It is 1821, and for 250 years the Philippine Islands have been under the thumb of the Spanish crown. But, in the end, the Spaniards do not really control everything. In the shadow of the colonial power, self-willed natives have established secret maritime trade with neighboring islands and the Asiatic mainland. Using odd-looking punts and fragile bamboo barks, these black market traders cram their boats with nutmeg, silk, jade, and ginseng, and set sail to smuggle them into Manila. Success in each venture is uncertain, as the seaworthiness of both boats and captains is poor. To add to their woes, pirates lie in wait to plunder boats that cannot escape them.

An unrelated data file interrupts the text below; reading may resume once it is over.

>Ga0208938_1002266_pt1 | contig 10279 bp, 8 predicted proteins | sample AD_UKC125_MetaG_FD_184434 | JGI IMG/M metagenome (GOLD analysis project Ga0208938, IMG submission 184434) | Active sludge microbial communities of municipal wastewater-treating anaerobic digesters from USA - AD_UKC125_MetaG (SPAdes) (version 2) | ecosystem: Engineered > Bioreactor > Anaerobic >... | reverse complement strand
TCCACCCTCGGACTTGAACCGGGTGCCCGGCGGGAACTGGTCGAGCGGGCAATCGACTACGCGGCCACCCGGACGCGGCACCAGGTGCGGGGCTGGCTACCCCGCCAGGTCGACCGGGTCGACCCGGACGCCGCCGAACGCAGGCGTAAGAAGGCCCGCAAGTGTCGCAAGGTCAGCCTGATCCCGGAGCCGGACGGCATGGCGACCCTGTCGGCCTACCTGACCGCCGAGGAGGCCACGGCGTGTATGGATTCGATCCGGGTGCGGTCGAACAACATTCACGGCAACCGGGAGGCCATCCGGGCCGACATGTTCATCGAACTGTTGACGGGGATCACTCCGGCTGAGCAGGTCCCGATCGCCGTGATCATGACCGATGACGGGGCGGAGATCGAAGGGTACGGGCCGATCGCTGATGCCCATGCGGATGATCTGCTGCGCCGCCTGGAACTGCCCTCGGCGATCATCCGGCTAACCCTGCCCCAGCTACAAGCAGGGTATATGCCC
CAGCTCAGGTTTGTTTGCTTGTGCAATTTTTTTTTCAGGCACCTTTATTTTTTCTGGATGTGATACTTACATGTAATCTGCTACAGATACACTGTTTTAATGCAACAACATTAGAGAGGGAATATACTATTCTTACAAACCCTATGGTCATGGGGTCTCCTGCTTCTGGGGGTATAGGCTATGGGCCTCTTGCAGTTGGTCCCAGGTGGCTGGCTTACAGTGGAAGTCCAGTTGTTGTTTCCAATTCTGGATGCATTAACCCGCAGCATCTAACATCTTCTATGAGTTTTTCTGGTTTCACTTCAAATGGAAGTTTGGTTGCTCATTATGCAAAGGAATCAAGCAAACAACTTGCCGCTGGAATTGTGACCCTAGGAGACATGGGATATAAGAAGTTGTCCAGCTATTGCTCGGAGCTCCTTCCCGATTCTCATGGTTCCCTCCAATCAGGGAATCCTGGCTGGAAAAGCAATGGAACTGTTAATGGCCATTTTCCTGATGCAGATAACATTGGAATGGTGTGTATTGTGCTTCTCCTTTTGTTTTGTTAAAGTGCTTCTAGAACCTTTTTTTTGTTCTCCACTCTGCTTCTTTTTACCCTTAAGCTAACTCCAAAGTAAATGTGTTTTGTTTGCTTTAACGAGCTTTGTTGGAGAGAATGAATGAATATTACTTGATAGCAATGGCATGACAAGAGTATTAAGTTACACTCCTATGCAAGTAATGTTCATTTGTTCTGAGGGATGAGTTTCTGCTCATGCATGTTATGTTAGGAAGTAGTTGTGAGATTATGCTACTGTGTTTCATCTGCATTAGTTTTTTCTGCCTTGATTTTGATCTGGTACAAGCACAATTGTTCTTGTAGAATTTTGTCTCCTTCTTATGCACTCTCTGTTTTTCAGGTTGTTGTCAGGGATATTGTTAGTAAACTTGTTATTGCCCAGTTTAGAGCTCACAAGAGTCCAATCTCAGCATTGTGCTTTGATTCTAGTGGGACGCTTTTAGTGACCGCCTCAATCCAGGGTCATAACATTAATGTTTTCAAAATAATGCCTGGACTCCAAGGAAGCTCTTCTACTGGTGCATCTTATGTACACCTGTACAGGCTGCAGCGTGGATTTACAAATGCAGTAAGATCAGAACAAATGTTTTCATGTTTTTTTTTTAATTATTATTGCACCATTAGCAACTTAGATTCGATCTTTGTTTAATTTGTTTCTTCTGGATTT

Given all this, it is not surprising that wares that reach the black markets in Manila command high prices, making the venture worth the risk for those who succeed. The black market dealers use accomplices to ensure they get the wares, bribe pilots to aid their cargoes and hinder others, and insure their cargoes against failure. And a few wealthy merchants hire pirates to attack the black market boats and secretly pocket the profits from these raids.